The man who helped lead the Jan. 6 Capitol attack has been found guilty of multiple crimes
A man from North Carolina Who helped lead the first attack on the police He was charged at the Capitol on January 6, 2021, and was found guilty of multiple felonies and misdemeanors on Friday, prosecutors said.
James Tate Grant, a 31-year-old Cary resident, and four other men convicted Friday led the first breach of restricted Capitol grounds and the initial attack on U.S. Capitol Police officers, according to FBI criminal complaints against the men.
“Their attack paved the way for thousands of rioters to storm the Capitol,” the U.S. Attorney’s Office in Washington, D.C., said in a press release.
In a arraignment, U.S. District Judge Gia Cobb in Washington, D.C., found Grant guilty of civil disorder, assaulting an officer with a deadly or dangerous weapon and obstructing an official proceeding — all felonies.
The weapon was a metal crowd control barrier, According to the criminal complaint filed by the FBI against Grant.
Cobb also found Grant guilty of an act of physical violence on Capitol grounds and disorderly and disorderly conduct on Capitol grounds, both misdemeanors.
He previously pleaded guilty to entering and remaining in certain rooms of the Capitol and parading, demonstrating or picketing the Capitol, which are also misdemeanors, court records show.
Grant’s sentencing hearing is scheduled for June 13.
The Charlotte Observer was unable to reach Grant on Saturday. His attorney, Peter Cooper of Washington, D.C., did not respond to a phone message from the Observer.
“The crowd stepped forward”
On Jan. 6, Grant closely followed another defendant convicted Friday, 40-year-old Ryan Samsel of Bristol, Pennsylvania, according to court documents.
Grant He wore a baseball cap With an insignia of a map of his home state and the phrase “Drink Local,” the Charlotte Observer previously reported.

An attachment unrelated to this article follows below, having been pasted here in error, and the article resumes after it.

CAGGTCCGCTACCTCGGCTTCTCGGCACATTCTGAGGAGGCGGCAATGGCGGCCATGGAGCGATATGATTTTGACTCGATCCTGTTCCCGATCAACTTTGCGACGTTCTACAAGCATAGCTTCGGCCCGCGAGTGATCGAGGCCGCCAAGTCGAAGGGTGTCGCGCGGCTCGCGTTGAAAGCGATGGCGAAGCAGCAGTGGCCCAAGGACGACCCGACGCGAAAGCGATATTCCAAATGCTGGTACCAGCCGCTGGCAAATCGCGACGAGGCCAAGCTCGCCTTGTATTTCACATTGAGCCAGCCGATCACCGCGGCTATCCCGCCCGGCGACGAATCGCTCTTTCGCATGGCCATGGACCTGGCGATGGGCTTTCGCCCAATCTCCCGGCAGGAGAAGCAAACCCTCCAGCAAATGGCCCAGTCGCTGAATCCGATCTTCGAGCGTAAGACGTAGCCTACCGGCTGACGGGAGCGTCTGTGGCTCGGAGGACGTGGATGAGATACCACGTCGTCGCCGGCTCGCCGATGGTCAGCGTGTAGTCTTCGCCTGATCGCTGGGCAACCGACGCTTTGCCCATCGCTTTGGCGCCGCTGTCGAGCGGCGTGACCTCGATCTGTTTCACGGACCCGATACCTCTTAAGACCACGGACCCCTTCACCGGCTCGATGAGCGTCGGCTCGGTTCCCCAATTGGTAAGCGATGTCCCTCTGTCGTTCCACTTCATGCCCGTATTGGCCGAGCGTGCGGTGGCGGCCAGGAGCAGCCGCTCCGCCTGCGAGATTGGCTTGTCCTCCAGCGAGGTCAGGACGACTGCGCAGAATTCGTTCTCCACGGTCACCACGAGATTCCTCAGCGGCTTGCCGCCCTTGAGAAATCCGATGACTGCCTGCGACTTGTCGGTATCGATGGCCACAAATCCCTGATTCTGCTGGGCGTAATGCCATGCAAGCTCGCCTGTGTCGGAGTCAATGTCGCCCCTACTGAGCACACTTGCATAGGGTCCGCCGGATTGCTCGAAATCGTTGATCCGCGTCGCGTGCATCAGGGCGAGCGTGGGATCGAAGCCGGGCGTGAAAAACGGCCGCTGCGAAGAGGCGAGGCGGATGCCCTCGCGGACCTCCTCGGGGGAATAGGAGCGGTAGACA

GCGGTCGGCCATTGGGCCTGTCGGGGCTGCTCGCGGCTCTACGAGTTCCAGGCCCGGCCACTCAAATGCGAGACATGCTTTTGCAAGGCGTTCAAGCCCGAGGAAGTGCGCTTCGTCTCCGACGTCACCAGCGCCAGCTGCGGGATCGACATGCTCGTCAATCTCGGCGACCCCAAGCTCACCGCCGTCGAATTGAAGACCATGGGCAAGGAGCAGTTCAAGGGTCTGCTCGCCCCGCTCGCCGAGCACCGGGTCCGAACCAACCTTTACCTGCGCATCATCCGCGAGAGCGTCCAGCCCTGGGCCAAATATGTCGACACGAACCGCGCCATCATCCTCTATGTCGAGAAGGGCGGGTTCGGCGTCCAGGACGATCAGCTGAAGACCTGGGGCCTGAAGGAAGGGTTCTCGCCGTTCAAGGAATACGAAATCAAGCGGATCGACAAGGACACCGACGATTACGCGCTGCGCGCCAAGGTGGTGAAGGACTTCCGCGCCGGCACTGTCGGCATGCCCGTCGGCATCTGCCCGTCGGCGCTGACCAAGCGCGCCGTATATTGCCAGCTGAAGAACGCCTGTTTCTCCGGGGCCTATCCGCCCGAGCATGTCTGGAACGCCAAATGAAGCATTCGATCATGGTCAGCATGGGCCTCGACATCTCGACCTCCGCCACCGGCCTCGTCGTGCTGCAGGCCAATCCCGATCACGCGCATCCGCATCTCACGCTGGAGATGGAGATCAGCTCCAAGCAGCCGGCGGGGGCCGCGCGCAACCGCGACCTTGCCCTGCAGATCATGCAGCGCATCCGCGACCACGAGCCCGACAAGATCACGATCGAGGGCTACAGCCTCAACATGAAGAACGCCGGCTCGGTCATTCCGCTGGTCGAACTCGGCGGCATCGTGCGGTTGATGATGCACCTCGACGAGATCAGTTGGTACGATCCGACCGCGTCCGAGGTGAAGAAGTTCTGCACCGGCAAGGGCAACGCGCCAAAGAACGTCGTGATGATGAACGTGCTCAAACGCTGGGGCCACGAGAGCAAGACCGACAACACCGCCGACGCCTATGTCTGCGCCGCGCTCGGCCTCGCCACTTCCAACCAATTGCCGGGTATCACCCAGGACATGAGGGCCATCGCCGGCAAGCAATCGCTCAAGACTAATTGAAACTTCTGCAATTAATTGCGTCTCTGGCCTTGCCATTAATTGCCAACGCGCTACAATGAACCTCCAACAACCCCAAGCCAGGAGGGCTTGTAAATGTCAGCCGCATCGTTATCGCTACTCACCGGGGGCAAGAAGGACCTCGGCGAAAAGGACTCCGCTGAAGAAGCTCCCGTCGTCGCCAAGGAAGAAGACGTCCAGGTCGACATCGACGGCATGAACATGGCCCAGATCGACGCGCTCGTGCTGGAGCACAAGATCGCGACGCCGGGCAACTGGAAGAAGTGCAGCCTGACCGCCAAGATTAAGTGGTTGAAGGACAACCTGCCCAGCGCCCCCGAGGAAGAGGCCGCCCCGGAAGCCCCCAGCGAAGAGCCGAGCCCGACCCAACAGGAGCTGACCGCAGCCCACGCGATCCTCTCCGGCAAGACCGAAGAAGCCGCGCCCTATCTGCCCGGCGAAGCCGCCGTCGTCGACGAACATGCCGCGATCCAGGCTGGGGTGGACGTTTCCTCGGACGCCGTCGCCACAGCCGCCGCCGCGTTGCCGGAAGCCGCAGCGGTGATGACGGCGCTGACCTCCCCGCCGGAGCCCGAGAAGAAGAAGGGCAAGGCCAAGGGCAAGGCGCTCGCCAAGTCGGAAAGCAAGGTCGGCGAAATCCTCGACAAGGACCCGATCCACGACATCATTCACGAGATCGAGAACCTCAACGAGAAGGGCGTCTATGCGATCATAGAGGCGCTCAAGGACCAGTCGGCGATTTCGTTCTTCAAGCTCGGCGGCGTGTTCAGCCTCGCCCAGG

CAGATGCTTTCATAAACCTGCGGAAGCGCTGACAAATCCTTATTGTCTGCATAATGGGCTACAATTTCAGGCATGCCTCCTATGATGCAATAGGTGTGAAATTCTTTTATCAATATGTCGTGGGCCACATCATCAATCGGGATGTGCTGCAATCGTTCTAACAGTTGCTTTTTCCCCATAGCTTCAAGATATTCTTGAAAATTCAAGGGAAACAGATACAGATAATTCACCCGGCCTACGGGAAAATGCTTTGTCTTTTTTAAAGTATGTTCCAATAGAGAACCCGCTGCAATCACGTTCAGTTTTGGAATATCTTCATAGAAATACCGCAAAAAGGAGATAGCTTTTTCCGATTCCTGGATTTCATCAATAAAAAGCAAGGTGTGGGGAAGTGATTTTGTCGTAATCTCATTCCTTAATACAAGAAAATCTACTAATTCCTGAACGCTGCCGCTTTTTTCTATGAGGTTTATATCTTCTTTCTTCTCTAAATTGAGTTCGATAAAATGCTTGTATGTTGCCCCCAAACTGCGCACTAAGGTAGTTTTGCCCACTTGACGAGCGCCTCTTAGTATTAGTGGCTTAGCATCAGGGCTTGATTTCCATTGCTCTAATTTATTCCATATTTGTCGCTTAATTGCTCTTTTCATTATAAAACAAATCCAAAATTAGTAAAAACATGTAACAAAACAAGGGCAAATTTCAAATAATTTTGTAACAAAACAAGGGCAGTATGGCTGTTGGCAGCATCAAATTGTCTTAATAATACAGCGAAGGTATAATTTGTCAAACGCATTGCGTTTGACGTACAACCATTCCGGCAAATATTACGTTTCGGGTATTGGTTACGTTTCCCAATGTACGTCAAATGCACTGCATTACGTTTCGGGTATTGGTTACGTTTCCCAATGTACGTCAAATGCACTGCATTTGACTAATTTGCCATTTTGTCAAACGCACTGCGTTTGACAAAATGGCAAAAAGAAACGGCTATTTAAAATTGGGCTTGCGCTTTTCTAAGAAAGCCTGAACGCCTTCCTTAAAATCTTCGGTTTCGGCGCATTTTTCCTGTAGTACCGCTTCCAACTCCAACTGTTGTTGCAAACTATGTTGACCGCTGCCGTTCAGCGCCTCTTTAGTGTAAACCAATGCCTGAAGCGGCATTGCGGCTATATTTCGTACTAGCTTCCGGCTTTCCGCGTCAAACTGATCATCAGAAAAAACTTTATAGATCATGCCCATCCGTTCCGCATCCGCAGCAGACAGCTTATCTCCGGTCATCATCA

Others convicted Friday for their roles in the attack included Paul Russell Johnson, 38, of Lanexa, Virginia; Steven Chase Randolph, 34, of Harrodsburg, Kentucky; and Jason Benjamin Blythe, 28, of Fort Worth, Texas.
Samsel broke through the first barricade on restricted grounds and approached the Capitol via the Pennsylvania Corridor. The FBI said in criminal complaints that this was the first violation of the restricted perimeter.
Immediately behind Samsel, Grant waived a crowd forward onto no-man’s land, according to the FBI.
The criminal complaint against Grant says Samsel and Grant pushed and pulled the second barrier while officers secured it in place. Grant, Samsel and other men lifted the metal bike rack barrier off the ground and pushed him into a line of USCP officers, according to the document.
They “stormed the halls” of the Capitol
The barricade hit an officer in the face with such force that he was thrown backwards, hitting his head on a metal railing and then on the stairs.
“The officer lost consciousness and suffered a concussion,” an FBI agent says in the complaint against Grant. “Another officer was pushed several feet back by the metal bike rack barrier until the back of his body struck the stairwell and railing behind him.”
Randolph jumped over the barricade and grabbed an officer, the agent said. Grant and Blythe “joined in the attack and attempted to pull Randolph and the officer toward a group of rioters,” the complaint said.
The other police forced Grant, Randolph, and Blythe to release the officer and walk away, the FBI agent wrote.
“At this point, the barricades had fallen, and the officers were outnumbered,” the complaint says. “The rioters quickly overcame the police line, and Capitol Police officers moved back toward the Capitol.”
Grant then joined the crowd that entered the Capitol, and “each of the five men continued to fuel the riot,” according to the U.S. Attorney’s Office press release.
Grant climbed through a broken window next to the Senate suite door into the Capitol building around 2:50 p.m. “Then he stormed the halls with other rioters and was recorded with others” in the office of U.S. Sen. Jeff Merkley, a Democrat from Oregon, the FBI said. .
while Regarding pre-trial release In December 2021, Grant was charged with driving while impaired after a confrontation with Garner police in the restaurant’s parking lot, the Observer reported at the time.
Police said they found an AR-15-style rifle and 60 .233-caliber rounds of ammunition in Grant’s car. When officers tried to arrest him, Grant tried to flee, court records show.
“He then fell to the ground and said something to the effect of, ‘Just kill me now,'” federal prosecutors said in a lawsuit.
The outcome of the local case was not available Saturday.
At least 1,230 people from all 50 states have been charged in connection with the Capitol breach, including at least 440 charged with felony assault or obstruction of law enforcement.